• Read Unit per Month: The throughput of up to 1 kilobyte (KB) of data per second for an eventually consistent read operation over a month, approximately 2.6 million reads.

To achieve the throughput of up to 1 kilobyte (KB) of data per second for an absolute consistent read, the equivalent of two eventual consistent read units need to be provisioned.

A more detailed discussion of pricing will be in a future blog. Specific pricing and estimates of your monthly usage can be obtained by visiting the Oracle Cloud Cost Estimator.

Once the workload requirements for Write Units, Read Units, and amount of database storage has been determined for your specific application, the following Java code snippet is how the table would be provisioned:

 TableRequest tableRequest = new TableRequest()
 .setStatement("create table if not exists USERS(id integer, " +"name JSON, primary key(id);
 .setTableLimits(new TableLimits(100, 50, 150));
 TableResult tres = handle.tableRequest(tableRequest);

In the above example, a Table is requested that is provisioned with 100 Write Units, 50 Read Units, and 150 GB of storage. These are the initial values that the application will be able to use.

The following Java code example shows how to insert a small JSON datatype into a table:

private final static String JSON_DATA = "{" +
 " \"userdata\": [" +
 " {" +
 " \"id\": \"1\"," +
 " \"name\": \"Julie Sherman\"," +
 " \"gender\" : \"female\"," +
 " \"Age\" : \"25\"" +
 " }" +
 " ]" +
 "}";

 MapValue value = new MapValue()
   .put("id", 1)
   .putFromJson("name", JSON_DATA, null);

 putRequest = new PutRequest()
   .setvalue (value)
   .setTableName("users");
 putRes = handle.put(putRequest);

Over time, your workload may increase which means that the Write Units, Read Units, or Storage amount may need to increase as well. In some cases, depending on the workload, these values might need to be decreased as well. The following Java code example changes the values for TableLimits to 2000, 100, and 500.

TableRequest tableRequest = new TableRequest()
       .setTableName(“users”)
       .setTableLimits(new TableLimits(2000, 100, 500))
       .setTimeout(1000);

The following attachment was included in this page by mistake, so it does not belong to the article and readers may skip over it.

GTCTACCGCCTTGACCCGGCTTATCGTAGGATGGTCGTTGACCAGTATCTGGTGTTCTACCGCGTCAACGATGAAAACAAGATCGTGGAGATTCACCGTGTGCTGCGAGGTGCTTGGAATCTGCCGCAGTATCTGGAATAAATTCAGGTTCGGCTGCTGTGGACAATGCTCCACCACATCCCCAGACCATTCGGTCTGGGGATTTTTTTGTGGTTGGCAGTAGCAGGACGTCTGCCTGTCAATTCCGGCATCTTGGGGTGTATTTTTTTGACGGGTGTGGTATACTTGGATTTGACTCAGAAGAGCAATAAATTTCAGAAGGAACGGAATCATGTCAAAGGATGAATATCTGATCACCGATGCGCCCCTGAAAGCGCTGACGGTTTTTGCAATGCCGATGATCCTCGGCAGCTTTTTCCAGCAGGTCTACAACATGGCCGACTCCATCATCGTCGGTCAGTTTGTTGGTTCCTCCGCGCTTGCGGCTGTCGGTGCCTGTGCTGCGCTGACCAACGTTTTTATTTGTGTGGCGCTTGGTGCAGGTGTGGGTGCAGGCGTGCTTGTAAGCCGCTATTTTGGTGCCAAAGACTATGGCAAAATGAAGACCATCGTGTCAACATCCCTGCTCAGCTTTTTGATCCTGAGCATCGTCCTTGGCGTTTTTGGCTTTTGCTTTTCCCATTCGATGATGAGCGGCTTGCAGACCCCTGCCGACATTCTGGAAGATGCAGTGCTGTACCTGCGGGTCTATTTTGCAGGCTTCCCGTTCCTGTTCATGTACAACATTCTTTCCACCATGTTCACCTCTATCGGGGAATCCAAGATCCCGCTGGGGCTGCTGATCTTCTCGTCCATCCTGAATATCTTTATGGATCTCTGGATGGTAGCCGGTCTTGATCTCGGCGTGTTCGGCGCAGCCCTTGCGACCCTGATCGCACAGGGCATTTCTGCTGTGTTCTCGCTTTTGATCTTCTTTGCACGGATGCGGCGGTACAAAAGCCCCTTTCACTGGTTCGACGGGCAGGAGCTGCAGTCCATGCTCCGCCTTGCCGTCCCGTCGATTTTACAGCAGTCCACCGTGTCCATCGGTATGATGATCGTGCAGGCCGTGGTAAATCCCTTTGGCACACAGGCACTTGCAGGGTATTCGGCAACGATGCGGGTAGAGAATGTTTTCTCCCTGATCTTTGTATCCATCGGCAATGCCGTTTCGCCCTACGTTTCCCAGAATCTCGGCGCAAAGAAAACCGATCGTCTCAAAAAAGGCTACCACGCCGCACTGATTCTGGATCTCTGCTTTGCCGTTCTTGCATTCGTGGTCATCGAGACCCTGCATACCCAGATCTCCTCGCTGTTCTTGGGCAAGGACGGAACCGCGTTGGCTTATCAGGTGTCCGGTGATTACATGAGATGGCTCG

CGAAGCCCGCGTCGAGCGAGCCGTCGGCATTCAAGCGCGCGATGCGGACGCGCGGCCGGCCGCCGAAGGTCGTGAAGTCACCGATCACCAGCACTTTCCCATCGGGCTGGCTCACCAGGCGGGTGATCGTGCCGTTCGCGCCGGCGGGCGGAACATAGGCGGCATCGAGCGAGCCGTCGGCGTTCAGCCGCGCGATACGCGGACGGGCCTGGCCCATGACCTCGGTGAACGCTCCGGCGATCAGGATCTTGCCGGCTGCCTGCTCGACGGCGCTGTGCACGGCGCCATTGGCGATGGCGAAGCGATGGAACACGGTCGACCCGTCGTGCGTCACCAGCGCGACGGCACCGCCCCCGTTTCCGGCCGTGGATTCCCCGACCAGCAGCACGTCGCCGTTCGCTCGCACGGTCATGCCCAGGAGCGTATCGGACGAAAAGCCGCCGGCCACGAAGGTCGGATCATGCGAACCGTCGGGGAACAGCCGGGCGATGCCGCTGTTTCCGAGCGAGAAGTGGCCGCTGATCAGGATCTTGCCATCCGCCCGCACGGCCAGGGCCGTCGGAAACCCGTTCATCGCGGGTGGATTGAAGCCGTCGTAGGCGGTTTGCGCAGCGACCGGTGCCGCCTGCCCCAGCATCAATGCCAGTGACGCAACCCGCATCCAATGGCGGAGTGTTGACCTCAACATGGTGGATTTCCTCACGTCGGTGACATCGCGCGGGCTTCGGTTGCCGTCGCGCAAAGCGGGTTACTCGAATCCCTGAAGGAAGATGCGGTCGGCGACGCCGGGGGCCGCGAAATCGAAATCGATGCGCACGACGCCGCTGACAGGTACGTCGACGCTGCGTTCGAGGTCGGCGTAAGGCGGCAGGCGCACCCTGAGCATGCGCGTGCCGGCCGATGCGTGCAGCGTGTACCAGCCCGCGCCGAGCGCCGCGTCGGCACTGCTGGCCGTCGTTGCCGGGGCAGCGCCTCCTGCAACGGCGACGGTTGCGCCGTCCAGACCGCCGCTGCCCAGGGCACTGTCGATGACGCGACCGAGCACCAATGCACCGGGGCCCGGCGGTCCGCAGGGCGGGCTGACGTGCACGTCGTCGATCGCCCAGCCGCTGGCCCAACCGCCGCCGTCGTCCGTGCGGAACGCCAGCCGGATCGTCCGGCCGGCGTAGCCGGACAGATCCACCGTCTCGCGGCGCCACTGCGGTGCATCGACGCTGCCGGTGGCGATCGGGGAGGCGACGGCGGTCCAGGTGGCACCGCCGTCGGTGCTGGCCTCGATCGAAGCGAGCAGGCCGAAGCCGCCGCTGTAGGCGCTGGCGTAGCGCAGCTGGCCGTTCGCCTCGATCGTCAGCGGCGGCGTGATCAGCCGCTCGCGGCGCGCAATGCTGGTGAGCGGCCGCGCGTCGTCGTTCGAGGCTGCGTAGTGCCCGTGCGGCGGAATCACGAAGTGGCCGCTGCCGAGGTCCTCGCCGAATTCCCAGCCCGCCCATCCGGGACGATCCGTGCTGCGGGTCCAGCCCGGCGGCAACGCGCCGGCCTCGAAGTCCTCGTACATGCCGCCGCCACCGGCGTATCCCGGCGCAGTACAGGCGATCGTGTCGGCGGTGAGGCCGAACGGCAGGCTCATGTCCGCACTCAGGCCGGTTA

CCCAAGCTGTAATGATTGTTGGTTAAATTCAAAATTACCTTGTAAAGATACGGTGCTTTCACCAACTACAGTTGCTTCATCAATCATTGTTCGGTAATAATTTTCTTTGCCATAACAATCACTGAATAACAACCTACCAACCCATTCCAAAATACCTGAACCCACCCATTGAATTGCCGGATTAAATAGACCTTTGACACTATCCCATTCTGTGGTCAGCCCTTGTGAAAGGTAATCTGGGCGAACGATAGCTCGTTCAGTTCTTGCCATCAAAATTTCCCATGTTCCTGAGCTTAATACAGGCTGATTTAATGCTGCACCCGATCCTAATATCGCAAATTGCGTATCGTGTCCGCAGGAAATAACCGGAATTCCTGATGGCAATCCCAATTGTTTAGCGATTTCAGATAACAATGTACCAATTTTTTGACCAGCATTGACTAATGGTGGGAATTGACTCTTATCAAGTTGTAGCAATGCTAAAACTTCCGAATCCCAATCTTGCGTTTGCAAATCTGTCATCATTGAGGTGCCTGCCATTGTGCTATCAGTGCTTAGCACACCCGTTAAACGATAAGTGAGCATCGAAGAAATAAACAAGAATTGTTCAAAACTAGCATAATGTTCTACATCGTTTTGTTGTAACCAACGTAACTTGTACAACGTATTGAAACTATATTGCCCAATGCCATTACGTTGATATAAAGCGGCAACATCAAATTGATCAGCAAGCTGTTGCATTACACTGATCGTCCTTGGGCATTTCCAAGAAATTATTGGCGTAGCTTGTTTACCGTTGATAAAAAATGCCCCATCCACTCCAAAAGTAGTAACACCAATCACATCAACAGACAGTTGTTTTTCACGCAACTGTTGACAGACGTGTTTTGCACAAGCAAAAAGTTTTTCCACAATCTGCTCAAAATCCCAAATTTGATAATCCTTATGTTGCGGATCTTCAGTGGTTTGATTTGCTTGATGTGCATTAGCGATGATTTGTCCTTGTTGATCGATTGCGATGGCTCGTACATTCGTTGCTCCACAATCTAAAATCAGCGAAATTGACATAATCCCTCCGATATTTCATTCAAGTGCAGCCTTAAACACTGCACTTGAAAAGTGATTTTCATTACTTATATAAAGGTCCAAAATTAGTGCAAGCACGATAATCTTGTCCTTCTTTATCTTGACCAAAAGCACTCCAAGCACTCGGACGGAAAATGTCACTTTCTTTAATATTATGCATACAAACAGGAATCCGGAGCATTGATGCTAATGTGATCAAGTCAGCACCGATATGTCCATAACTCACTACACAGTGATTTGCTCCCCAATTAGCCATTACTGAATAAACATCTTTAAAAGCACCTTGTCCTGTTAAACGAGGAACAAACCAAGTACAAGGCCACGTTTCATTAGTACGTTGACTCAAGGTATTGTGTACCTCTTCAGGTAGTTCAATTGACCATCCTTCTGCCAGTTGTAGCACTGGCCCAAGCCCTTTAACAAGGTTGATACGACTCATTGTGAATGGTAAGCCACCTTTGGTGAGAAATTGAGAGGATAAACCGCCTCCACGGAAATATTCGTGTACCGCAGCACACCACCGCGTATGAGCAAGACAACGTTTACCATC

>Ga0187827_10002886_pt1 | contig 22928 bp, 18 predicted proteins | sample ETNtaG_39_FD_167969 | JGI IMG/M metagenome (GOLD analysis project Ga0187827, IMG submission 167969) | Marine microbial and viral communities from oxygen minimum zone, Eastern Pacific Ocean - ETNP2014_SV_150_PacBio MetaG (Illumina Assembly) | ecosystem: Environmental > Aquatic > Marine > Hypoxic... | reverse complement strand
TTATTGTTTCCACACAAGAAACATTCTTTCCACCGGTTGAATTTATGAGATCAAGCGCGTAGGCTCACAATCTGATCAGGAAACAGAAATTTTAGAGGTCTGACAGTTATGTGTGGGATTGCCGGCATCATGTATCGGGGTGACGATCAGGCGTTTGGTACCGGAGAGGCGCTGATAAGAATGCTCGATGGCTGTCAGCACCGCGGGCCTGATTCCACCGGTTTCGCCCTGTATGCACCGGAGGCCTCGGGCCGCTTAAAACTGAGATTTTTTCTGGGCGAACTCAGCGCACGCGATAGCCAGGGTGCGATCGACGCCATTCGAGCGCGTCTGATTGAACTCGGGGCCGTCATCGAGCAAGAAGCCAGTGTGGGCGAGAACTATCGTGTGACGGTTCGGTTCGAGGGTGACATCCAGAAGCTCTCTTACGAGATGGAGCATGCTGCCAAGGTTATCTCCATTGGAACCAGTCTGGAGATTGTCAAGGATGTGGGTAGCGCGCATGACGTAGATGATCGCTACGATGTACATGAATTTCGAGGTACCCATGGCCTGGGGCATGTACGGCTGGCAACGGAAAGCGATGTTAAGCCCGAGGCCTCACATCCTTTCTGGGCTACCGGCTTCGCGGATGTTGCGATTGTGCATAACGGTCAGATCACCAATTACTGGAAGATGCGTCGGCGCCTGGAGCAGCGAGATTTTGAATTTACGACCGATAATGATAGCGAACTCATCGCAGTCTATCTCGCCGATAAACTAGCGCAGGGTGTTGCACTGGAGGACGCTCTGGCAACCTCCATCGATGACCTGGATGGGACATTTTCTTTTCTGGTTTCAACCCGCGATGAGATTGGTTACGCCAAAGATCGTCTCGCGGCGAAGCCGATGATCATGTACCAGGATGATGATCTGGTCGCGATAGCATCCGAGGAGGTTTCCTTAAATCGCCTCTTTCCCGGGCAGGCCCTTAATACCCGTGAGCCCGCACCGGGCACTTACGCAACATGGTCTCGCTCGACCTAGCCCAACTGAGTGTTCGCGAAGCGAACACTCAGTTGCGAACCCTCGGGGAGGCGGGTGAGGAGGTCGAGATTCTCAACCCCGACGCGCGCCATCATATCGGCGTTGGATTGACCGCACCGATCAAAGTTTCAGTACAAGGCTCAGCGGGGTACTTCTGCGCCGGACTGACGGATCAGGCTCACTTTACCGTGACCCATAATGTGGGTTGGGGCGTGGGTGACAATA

TableResult res = conn.tableRequest(tableRequest);

A Benefit of a NoSQL Database in the Cloud

One of the most important aspects of the cloud service is the ability to increase or decrease the provisioned throughput based on the workloads. For example see figure 1, if your application exhibits time of day or day of week peak throughput patterns, you can modify the provisioned throughput of your application to meet those demand peak times and lower your provisioned throughput when demand tapers off. This means you only pay for the peak throughput when it is needed.

A dynamic workload like this may be seen in a shopping site during some peak buying seasons or for any application that has periodic workload changes. As your workload decreases, there is no need to use your Oracle cloud credits to maintain the throughput at the peak demand level. Your application can recognize the decreased demands and scale back, thus saving your company operational expenses. While all this is happening, your latency remains consistent.

Advantage of Cloud NoSQL Database

Figure 1 - Changes in throughput as workload changes

Summary

Oracle NoSQL Database solves a broad range of application problems frequently prevalent in modern applications. With support for predictable, low latency access to key/value data and rich JSON query experience, it’s ideal for UI personalization, real time fraud detection, and IoT data management applications.

Developers can quickly change the provisioned throughput based on workload demands. The API for NoSQL Database is simple to use and flexible in terms of the types of data that can be stored. The predictable latencies will appeal to any developer who is creating an application in which users require fast interaction.

As a fully managed service, developers and organizations can concentrate on creating innovative applications without the hassle of maintaining a server, storage, and network infrastructure.  More information can be found on the NoSQL Database webpage. To get started and see what NoSQL Database can do for you, start your free trial today

For more information, download:

Whitepaper: Flexible Data Models. Zero Administration. Automatic Scaling.

Whitepaper: Oracle NoSQL Database Cloud

Whitepaper: Capacity Planning for Oracle NoSQL Database Cloud

Written by Michael Schulman and Michael Brey